11.2.5. Seed predation

Plant seeds usually contain higher levels of nutrients than other tissues, providing for the growth of the seedling. Specialist seed-eating insects use this resource. Notable seed-eating insects are many beetles (below), harvester ants (especially species of Messor, Monomorium, and Pheidole), which store seeds in underground granaries, bugs (many Coreidae, Lygaeidae, Pentatomidae, Pyrrhocoridae, and Scutelleridae) that suck out the contents of developing or mature seeds, and a few moths (such as some Gelechiidae and Oecophoridae).

Harvester ants are ecologically significant seed predators. These are the dominant ants in terms of biomass and/or colony numbers in deserts and dry grasslands in many parts of the world. Usually, the species are highly polymorphic, with the larger individuals possessing powerful mandibles capable of cracking open seeds. Seed fragments are fed to larvae, but probably many harvested seeds escape destruction either by being abandoned in stores or by germinating quickly within the ant nests. Thus, seed harvesting by ants, which could be viewed as exclusively detrimental, actually may carry some benefits to the plant through dispersal and provision of local nutrients to the seedling.

An array of beetles (especially Curculionidae and bruchine Chrysomelidae) develop entirely within individual seeds or consume several seeds within one fruit. Some bruchine seed beetles, particularly those attacking leguminous food plants such as peas and beans, are serious pests. Species that eat dried seeds are preadapted to be pests of stored products such as pulses and grains. Adult beetles typically oviposit onto the developing ovary or the seeds or fruits, and some larvae then mine through the fruit and/or seed wall or coat. The larvae develop and pupate inside seeds, thus destroying them. Successful development usually occurs only in the final stages of maturity of seeds. Thus, there appears to be a “window of opportunity” for the larvae; a mature seed may have an impenetrable seed coat but if young seeds are attacked, the plant can abort the infected seed or even the whole fruit or pod if little investment has been made in it. Aborted seeds and those shed to the ground (whether mature or not) generally are less attractive to seed beetles than those retained on the plant, but evidently stored-product pests have no difficulty in developing within cast (i.e. harvested and stored) seeds. The larvae of the granary weevil, Sitophilus granarius (Box 11.10), and rice weevil, S. oryzae, develop inside dry grains of corn, wheat, rice, and other plants.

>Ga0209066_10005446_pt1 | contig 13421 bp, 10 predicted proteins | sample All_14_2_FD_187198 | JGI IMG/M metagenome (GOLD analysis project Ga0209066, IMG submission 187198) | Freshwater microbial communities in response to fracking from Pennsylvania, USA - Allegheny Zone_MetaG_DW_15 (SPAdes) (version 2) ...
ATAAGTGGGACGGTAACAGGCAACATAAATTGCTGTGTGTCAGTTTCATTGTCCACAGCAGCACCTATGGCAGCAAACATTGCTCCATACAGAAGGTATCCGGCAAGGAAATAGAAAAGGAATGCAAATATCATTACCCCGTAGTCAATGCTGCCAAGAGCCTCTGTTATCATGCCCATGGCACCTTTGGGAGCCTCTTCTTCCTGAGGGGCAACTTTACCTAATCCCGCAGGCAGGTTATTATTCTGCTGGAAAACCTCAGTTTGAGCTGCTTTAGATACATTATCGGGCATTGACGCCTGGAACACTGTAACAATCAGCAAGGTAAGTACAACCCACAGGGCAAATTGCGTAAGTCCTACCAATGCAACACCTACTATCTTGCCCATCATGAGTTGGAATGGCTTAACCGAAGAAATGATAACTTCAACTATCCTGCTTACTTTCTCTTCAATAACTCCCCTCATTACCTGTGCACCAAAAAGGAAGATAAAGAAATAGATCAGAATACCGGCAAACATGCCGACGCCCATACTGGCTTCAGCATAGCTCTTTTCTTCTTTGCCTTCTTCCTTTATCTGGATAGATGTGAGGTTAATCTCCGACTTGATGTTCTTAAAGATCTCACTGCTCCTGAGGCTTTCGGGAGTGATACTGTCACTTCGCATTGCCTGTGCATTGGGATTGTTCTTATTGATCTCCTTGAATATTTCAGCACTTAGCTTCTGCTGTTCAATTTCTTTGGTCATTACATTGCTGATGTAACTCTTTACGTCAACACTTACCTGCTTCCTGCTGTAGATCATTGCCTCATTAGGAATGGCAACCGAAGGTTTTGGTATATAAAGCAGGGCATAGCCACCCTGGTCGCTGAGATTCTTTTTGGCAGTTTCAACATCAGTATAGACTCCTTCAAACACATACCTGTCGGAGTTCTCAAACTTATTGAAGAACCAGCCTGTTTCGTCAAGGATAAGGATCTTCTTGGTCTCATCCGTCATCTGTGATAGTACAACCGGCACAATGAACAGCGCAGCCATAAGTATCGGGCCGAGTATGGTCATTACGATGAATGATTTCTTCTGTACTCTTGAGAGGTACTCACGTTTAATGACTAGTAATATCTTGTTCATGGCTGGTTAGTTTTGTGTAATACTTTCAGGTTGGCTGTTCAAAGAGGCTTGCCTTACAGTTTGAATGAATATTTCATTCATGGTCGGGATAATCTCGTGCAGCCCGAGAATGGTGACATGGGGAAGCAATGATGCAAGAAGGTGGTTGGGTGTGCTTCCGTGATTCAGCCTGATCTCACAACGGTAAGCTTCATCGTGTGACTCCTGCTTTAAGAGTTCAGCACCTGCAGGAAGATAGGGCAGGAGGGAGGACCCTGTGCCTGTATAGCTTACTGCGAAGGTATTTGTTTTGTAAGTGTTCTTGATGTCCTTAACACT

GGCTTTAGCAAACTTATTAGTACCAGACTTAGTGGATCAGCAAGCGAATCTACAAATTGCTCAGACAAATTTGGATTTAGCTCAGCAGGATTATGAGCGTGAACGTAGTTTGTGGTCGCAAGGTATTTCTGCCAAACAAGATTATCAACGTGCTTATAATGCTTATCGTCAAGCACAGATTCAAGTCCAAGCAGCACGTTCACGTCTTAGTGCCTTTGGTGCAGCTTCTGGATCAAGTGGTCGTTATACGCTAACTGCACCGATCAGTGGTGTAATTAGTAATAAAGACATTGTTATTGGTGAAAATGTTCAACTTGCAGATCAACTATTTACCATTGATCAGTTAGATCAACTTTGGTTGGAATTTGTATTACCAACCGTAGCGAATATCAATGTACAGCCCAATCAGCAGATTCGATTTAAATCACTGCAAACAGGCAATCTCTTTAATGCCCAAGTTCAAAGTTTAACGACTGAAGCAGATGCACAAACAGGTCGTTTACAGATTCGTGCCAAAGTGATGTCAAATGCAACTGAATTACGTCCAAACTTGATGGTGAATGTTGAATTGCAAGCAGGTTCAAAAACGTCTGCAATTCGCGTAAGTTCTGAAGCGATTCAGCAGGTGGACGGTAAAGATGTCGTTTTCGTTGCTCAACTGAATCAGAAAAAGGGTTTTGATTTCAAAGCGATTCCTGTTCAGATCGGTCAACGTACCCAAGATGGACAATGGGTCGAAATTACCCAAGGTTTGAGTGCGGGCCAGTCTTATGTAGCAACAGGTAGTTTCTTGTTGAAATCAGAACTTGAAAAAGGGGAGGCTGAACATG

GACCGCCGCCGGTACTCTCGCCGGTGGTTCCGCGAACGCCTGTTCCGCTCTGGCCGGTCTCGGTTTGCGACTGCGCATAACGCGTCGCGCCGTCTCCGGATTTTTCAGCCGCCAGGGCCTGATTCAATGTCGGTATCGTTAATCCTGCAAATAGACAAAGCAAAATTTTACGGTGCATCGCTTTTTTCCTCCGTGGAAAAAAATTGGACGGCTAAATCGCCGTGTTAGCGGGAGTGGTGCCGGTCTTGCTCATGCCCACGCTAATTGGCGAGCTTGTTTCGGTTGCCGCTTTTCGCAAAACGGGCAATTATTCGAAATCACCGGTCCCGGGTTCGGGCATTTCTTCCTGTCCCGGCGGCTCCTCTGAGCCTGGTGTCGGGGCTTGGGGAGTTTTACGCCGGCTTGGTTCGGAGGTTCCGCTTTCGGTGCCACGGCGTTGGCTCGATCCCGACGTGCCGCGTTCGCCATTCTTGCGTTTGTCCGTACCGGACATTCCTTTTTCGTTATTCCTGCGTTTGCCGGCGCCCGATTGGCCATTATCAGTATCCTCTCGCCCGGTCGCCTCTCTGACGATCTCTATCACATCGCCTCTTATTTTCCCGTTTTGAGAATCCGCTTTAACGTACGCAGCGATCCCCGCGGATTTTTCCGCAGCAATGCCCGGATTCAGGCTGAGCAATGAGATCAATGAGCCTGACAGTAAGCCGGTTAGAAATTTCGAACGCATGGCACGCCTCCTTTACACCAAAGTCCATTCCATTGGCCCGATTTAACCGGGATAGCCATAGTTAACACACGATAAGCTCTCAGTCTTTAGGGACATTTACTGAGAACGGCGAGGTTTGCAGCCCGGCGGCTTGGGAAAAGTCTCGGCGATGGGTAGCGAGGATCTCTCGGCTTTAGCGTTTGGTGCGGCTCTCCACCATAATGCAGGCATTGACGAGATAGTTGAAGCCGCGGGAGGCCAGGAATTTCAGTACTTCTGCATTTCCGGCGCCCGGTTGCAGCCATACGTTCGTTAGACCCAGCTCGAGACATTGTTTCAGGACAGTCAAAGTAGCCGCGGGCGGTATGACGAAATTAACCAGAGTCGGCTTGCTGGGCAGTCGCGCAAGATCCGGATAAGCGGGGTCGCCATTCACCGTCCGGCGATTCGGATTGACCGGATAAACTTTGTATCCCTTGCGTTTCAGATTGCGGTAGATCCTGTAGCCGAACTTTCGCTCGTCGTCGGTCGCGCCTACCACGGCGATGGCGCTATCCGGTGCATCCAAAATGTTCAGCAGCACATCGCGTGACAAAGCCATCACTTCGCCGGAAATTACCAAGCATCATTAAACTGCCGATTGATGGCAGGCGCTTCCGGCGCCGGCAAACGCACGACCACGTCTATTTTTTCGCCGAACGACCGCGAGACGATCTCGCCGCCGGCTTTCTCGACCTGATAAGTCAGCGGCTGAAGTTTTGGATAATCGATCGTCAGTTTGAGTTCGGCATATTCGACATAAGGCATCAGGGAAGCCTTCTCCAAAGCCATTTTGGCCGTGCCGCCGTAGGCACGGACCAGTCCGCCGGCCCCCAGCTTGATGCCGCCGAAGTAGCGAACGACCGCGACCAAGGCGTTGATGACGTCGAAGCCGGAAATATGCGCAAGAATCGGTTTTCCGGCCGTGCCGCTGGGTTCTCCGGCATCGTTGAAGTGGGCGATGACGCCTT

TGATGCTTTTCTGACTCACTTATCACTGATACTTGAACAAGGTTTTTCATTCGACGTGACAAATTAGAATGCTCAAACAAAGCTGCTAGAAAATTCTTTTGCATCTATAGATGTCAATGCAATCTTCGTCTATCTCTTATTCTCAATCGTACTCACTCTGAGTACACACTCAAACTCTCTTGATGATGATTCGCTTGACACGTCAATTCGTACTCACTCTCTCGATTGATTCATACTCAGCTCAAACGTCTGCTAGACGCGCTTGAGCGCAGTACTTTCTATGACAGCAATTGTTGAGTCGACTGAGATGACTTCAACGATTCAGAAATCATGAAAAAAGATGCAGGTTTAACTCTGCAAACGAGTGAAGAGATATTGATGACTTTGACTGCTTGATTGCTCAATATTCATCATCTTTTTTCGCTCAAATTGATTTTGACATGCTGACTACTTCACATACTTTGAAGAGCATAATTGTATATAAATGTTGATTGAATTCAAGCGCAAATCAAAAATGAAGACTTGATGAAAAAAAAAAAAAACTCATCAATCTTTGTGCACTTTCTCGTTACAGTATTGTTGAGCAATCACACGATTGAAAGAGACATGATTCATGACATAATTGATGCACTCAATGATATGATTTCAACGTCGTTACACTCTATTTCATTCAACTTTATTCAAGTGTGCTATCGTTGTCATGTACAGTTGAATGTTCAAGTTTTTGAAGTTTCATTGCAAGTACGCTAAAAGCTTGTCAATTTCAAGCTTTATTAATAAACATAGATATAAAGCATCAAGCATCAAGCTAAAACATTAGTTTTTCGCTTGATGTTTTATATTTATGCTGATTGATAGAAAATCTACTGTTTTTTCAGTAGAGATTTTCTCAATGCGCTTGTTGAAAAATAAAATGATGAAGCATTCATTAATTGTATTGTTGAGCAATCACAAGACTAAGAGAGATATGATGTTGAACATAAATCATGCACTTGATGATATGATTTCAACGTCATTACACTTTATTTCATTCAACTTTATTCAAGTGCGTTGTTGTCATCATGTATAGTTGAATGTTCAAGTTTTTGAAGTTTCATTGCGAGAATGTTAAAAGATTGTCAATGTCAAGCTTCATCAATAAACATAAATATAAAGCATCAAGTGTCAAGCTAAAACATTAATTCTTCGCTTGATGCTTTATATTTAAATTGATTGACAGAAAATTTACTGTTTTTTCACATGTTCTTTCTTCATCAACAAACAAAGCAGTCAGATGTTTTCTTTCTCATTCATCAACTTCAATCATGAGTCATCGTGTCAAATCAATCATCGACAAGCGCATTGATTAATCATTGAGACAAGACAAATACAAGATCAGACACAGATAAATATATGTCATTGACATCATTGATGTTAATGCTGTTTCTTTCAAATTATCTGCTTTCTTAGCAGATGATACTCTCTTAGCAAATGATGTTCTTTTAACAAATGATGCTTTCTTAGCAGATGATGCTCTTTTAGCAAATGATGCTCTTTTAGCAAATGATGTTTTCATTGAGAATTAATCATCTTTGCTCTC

Plant defense against seed predation includes the provision of protective seed coatings or toxic chemicals (allelochemicals), or both. Another strategy is the syn- chronous production by a single plant species of an abundance of seeds, often separated by long intervals of time. Seed predators either cannot synchronize their life cycle to the cycle of glut and scarcity, or are over- whelmed and unable to find and consume the total seed production.

Chapter 11